European Western Balkans

Serbian MPs visit NATO: It is important to discuss all issues

The new NATO Headquarters; Photo: NATO

Recently, a visit by the delegation of Serbian parliamentarians to the NATO headquarters in Brussels, as well as to the NATO SHAPE in Mons, was organized with the support of the US Embassy in Belgrade. NATO SHAPE (Supreme Headquarters Allied Powers Europe), or Supreme Allied Forces Headquarters of Europe, is the headquarters of the North Atlantic Treaty Organization Command Center. The task of the NATO Command Center is to prepare, plan, and conduct military operations in order to fulfill the Alliance’s political goals.

It was an opportunity for deputies of different parties from Serbia to get acquainted with the way this organization works. During this visit, MPs discussed with NATO staff and exchanged views on the current cooperation between Serbia and NATO. Moreover, as Serbian parliamentarians say, it has been discussed widely about NATO’s image in Serbia and ways to improve it, taking into account the strong emotions associated with the NATO military campaign against FRY in 1999. Following the visit, almost all deputies assessed that cooperation between Serbia and the Alliance was more than good, as well as that there were no open issues in the existing cooperation.

Zoran Dragišić, a deputy of the ruling coalition, points out that the visit meant a lot to him because he had the opportunity to see how NATO works, as well as to talk with senior NATO officials dealing with certain issues of particular importance to Serbia. When it comes to the current cooperation and relations between Serbia and NATO, Dragišić says there were clearly defined relations and no open issues, contrary to allegations coming from certain Serbian politicians.

“Serbia expresses readiness to fully cooperate within the IPAP, thus maintaining a clear position that there is no claim to becoming a NATO member, and there we came across a full understanding of that position, noting that this was a legitimate decision of Serbia as a sovereign state,” commented Dragišić.

Unlike Dragišić, who deals with the security area, Miroslav Aleksić, MP and the vice-president of the National Party points out that this was a great experience for him to become familiar with an institution and organization such as NATO, which he had previously not been familiar with. He thinks it was important for Members of the Parliament to get acquainted with the organization and convey those impressions to the citizens.

“More frequent visits of the MPs should be made so that they can see for themselves the functioning of an organization, and then convey those impressions to the citizens, because the deputies are representatives of the people,” Aleksić adds.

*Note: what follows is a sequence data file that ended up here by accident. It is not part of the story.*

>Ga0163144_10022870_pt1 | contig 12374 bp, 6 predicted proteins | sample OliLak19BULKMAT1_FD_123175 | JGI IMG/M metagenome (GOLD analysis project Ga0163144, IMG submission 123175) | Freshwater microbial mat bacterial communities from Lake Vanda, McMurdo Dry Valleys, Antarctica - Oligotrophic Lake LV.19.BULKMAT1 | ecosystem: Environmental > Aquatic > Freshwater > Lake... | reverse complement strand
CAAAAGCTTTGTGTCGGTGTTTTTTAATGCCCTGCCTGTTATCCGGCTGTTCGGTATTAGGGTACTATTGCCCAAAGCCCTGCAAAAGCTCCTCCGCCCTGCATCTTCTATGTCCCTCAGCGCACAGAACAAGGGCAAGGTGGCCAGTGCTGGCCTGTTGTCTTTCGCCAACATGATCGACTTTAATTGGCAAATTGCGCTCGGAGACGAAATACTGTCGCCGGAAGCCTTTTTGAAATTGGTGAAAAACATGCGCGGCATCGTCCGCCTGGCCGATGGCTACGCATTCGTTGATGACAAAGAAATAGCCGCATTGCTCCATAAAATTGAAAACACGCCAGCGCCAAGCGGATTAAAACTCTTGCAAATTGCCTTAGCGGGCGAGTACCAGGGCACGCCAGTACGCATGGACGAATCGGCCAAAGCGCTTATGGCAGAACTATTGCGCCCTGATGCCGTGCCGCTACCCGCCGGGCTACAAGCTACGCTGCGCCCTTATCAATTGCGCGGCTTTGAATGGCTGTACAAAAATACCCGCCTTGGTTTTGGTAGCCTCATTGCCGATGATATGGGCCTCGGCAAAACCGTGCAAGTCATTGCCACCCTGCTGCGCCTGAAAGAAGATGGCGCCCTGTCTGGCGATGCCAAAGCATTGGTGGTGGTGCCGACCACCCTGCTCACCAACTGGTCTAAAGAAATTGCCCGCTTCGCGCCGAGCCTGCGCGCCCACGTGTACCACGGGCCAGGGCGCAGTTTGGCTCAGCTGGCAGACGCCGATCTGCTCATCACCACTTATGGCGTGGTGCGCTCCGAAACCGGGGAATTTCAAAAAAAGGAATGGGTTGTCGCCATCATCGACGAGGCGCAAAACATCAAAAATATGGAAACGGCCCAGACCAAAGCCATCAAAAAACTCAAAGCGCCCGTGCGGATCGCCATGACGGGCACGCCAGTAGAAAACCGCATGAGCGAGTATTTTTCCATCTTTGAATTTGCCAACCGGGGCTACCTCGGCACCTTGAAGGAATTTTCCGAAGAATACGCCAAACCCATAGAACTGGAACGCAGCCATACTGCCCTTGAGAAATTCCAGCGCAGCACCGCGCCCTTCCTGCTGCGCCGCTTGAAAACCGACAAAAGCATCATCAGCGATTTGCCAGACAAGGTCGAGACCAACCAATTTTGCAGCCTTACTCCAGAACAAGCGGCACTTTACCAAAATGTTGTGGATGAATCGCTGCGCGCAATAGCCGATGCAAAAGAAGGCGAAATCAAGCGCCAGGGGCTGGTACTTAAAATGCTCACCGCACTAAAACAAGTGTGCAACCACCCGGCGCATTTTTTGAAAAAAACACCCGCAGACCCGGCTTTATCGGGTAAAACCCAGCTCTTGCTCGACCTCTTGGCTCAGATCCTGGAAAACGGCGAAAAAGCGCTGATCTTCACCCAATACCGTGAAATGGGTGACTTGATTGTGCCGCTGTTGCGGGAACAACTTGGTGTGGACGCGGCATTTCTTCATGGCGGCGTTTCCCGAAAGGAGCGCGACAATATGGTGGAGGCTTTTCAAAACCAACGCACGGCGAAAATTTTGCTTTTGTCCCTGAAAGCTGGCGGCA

As for the MP of the Serbian Progressive Party, Vesna Marković, the first association upon the invitation to visit the North Atlantic Alliance was the year of bombing, because, in her words, “it really inflicts big emotions, not only on me but on most of our citizens”.

Nevertheless, she considered it important to discuss all the issues of Serbia-NATO cooperation, and that this cooperation continued. She points out that cooperation with NATO was important for several reasons, which are “protection of the Serbian population in Kosovo and Metohija and protection of religious facilities as well as the regional stability”.

“The strongest impression during the visit stems from the officials’ interest in what citizens of Serbia think about NATO and how they can help improve the image of NATO,” concludes Marković.

Maja Videnović, a deputy of the opposition and representative of the Democratic Party, who was also part of the delegation, emphasizes that “as responsible politicians, we are obliged not to abuse the emotions of citizens, but to talk about the present.” According to Videnović, the present is such that we are surrounded by NATO members, that the whole world faces incredible threats. She emphasizes that “as responsible people we need to talk about facts and arguments, exclusively thinking about the future”. On the other hand, she comments that perception in non-NATO countries depends not only on NATO but also on political elites in the country.

“The cooperation of current leadership of Serbia and NATO is praiseworthy, but it important not to consider it a story for out there, but rather to argue with citizens who bear this trauma, with all the right”, concludes the MP from the Democratic Party.

The statements given by all the MPs assert that the current cooperation was excellent and that it was crucial for maintaining stability in the region. The representative of the Bosniak Democratic Union of Serbia, Jahja Ferhatović, speaks in the same tone.

“I belong to a political party that has an important fact among its programme principles, that is, we are convinced that only Serbia’s NATO membership ensures peace and stability for the entire Balkan region,” explains Ferhatović.

In her text for Danas daily, Vesna Marković emphasizes that Serbia was now a militarily, yet not politically neutral country.

“I am sure that we will properly define our future interests and see new circumstances,” Marković said.

Her colleague from the Parliament, Zoran Dragišić, assesses that the prospects in cooperation between Serbia and NATO were good, regardless of the fact that Serbia does not aspire for a membership, whereas the result of the current cooperation was a better and safer Serbia.

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